Oversampling of minority categories drives misperceptions of group compositions.
The ability to estimate proportions informs our immediate impressions of social environments (e.g., of the diversity of races or genders within a crowded room). This study examines how the distribution of attention during brief glances shapes estimates of group gender proportions. Performance-wise, subjects exhibit a canonical pattern of judgment errors: small proportions are overestimated while large values are underestimated. Subjects' eye movements at sub-second timescales reveal that these biases follow from a tendency to visually oversample members of the gender minority. Rates of oversampling dovetail with average levels of error magnitudes, response variability, and response times. Visual biases are thus associated with the inherent difficulty in estimating particular proportions. All results are replicated at a within-subjects level with non-human ensembles using natural scene stimuli; the observed attentional patterns and judgment biases are thus not exclusively guided by face-specific visual properties. Our results reveal the biased distribution of attention underlying typical judgment errors of group proportions.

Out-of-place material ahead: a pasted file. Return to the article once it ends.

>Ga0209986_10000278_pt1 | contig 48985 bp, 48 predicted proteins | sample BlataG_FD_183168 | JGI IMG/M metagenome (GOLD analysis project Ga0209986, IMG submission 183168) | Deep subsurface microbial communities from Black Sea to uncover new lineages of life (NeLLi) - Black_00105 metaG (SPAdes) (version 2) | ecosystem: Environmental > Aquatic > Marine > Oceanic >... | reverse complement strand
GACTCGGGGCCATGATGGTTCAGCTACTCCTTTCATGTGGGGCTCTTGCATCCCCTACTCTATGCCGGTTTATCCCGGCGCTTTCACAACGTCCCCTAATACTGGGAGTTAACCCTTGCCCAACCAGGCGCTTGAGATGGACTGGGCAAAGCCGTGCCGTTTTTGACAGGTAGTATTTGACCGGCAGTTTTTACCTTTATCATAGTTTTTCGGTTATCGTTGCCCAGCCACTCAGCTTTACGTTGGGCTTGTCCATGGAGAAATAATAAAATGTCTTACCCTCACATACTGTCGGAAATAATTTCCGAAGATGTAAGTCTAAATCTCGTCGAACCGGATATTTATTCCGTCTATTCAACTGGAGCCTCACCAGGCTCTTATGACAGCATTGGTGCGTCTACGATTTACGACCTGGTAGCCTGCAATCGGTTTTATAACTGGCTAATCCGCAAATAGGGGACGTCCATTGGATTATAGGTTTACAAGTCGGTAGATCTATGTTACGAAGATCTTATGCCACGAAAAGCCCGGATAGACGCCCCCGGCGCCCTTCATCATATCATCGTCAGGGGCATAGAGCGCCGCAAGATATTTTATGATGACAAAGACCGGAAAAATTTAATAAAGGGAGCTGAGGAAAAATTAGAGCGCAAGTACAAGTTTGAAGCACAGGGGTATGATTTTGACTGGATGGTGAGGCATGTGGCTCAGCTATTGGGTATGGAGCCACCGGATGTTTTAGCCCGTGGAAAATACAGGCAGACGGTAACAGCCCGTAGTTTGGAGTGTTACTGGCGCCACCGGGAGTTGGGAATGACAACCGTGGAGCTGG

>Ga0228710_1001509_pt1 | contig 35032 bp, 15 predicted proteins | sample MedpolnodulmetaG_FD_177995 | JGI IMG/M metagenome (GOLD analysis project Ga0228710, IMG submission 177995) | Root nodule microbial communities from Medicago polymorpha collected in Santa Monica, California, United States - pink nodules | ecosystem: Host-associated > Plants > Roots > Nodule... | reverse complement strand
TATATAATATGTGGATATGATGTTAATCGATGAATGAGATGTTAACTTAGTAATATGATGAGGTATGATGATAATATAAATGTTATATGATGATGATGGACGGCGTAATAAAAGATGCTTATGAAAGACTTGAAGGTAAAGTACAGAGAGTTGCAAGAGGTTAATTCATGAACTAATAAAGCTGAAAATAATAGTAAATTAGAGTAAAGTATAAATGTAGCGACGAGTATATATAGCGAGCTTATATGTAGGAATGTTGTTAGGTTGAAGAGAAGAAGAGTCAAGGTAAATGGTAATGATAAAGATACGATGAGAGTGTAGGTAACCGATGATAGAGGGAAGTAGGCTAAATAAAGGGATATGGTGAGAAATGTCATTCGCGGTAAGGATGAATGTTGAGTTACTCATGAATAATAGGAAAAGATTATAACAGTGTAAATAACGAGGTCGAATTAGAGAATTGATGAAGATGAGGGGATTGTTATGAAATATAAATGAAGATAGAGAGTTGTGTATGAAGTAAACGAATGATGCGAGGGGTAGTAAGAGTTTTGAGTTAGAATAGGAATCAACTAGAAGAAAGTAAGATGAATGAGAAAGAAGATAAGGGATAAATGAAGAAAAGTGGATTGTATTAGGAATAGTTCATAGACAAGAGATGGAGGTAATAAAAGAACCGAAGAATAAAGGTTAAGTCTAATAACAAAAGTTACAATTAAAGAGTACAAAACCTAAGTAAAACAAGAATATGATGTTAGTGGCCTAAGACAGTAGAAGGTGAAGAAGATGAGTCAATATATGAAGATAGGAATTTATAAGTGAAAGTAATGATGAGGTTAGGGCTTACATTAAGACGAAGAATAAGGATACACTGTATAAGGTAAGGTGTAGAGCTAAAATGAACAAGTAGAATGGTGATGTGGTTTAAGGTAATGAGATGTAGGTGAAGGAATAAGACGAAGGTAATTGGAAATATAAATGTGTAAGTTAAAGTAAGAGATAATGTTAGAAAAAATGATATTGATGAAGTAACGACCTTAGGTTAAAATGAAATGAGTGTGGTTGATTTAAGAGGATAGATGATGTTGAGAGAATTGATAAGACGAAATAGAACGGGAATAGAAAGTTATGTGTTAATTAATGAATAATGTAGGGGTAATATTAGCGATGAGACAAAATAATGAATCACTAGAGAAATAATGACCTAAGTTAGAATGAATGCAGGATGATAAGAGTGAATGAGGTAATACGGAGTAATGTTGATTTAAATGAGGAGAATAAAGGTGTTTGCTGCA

Khaw, MW; Kranton, R; Huettel, S
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